So, in the 1920s you have this curious, fabulous mix of people from all different backgrounds: middle class, low class, all coming and mixing in the confines of Block and Pennsy. They were racially segregated into these areas. Nobody would rent to them outside of these areas. Being that this community was politically and economically weak, they began to start their own mutual aid societies, you know, helping to pay for, like, surgeries or ailments of the community really to – kind of like the community trust for the community. And then there were different social groups that came with that. You still had that, like, you know, the peasant – the haves and have-nots. So, the more educated people belonged to the Catholic Order of St. Joseph. That was, like, the more, like, literate – and they actually – some of those members there started a printing press, started a newspaper, had a library that they would share information. And then you had other societies, like the Benito Juarez – I think it’s the Benito Juarez Society where people said that they were, you know, like blissfully illiterate but, you know. But they all had shared their love for Mexico and wanting to preserve Mexican culture. So, you just have, like, a delightful mix of people starting over fresh and I think the notion was that, “We are Mexican. We will always be Mexican first and maybe American second.” But then also, you know, maybe there was some hope that they would go back once things settled down.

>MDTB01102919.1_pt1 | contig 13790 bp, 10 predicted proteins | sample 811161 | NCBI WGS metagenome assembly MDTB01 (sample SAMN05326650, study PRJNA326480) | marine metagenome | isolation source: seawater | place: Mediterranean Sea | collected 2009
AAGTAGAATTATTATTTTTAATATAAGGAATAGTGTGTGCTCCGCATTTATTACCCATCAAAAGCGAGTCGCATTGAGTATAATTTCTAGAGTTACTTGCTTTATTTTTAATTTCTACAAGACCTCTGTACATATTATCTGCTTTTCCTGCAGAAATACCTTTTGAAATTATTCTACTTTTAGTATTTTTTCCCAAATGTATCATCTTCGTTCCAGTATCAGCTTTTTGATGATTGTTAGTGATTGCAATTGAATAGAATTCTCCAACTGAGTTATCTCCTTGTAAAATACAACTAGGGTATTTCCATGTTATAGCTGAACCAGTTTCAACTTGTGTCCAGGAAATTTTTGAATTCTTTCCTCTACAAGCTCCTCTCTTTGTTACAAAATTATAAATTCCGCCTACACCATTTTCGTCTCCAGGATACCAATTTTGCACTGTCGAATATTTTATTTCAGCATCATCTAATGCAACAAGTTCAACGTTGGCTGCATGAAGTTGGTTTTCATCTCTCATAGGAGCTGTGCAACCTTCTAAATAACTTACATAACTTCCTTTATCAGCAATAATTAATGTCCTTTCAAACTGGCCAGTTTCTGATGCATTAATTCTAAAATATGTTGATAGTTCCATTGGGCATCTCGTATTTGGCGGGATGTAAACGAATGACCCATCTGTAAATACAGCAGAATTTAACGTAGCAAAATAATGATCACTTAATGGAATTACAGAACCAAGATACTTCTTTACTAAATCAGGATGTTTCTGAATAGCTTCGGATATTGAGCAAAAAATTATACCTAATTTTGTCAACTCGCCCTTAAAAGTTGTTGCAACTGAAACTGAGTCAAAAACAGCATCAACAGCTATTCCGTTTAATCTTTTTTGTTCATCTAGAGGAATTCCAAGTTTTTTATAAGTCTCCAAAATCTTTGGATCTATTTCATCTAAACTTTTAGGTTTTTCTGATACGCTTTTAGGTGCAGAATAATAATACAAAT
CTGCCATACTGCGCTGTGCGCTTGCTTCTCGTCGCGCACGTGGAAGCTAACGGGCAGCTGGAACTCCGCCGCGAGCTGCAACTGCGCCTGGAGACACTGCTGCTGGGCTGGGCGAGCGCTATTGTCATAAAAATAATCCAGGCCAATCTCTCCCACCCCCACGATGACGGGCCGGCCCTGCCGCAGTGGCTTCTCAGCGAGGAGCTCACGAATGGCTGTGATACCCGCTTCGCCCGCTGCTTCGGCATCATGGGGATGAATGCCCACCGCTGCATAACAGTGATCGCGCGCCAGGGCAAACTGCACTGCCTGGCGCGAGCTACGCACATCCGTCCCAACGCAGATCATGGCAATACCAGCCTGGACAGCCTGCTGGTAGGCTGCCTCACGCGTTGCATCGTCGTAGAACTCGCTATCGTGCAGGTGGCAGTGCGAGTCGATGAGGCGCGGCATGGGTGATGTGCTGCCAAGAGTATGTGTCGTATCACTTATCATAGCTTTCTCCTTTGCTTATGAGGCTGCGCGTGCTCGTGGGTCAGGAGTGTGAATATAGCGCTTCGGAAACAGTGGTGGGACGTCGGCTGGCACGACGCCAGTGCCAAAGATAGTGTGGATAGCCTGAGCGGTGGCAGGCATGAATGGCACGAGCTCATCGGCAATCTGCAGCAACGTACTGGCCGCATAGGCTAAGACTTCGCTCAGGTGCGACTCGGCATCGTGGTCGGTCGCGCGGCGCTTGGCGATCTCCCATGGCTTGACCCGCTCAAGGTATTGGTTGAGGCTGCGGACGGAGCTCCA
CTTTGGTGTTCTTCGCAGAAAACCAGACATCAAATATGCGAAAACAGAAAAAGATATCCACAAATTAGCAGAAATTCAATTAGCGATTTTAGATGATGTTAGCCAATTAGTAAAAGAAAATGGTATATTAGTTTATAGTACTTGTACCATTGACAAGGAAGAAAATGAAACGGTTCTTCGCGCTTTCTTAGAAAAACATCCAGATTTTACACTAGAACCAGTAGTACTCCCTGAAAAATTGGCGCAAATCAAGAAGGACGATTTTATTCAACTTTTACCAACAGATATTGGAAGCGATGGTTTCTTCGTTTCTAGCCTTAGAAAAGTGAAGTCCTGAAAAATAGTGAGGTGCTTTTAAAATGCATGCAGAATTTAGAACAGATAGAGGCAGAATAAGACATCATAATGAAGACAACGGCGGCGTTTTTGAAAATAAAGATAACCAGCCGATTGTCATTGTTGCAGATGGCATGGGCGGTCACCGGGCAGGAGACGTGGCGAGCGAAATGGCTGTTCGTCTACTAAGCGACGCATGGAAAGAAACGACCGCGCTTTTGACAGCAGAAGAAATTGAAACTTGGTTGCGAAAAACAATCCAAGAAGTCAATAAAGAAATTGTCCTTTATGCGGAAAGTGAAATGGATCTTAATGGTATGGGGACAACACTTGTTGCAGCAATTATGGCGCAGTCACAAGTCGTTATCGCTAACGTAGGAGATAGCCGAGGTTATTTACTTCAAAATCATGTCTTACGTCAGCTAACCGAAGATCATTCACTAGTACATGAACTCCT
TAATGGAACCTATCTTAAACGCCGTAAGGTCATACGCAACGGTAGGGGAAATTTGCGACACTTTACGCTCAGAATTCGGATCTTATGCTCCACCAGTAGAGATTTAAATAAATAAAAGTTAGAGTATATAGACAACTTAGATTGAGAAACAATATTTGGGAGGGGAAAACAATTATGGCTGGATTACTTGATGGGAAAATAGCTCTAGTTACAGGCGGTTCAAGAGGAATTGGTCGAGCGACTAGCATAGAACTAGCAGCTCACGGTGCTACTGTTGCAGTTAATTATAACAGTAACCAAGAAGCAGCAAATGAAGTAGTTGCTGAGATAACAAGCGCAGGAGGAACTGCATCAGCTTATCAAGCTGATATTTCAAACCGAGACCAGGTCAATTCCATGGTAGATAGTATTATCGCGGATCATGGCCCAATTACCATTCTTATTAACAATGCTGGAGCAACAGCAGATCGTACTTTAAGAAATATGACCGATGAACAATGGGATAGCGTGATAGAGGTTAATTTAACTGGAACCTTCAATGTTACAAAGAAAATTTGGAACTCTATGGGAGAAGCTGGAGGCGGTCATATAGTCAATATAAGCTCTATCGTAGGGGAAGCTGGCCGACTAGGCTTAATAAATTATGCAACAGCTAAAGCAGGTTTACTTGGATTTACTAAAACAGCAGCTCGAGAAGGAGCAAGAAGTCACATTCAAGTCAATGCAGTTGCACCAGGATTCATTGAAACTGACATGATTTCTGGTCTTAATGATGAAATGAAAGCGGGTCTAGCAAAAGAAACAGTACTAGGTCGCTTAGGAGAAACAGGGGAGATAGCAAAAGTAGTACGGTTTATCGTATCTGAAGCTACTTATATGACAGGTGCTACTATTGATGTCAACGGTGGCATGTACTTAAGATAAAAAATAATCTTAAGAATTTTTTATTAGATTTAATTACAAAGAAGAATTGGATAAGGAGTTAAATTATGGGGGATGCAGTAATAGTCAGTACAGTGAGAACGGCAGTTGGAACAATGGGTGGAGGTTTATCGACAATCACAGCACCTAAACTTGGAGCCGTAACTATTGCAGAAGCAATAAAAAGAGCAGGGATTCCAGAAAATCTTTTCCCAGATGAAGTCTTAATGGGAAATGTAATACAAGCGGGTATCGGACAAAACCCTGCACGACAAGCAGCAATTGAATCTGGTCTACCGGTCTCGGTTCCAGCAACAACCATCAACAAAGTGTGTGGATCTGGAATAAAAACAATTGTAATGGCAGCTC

Source of Illustrations
Jose Reyes with Maria Picon Reyes and Maria de Jesus Reyes
Indiana Historical Society
Overall Indiana/Illinois – Mexican Colonies Map
Indiana Historical Society
Paul Schuster Taylor, Mexican Labor in the United States, 1932, Vol. 2
For additional information about the mutual aid and ethnic associations in East Chicago, including Comision Honorifica Mexicana, the Sociedad Mutualista Benito Juarez, El Circulo de Obreros Catolicos, and La Sociedad Cuauhtemoc, see: Francisco Arturo Rosales and Daniel T. Simon, “Mexican Immigrant Experience in the Urban Midwest: East Chicago, Indiana, 1919-1945.”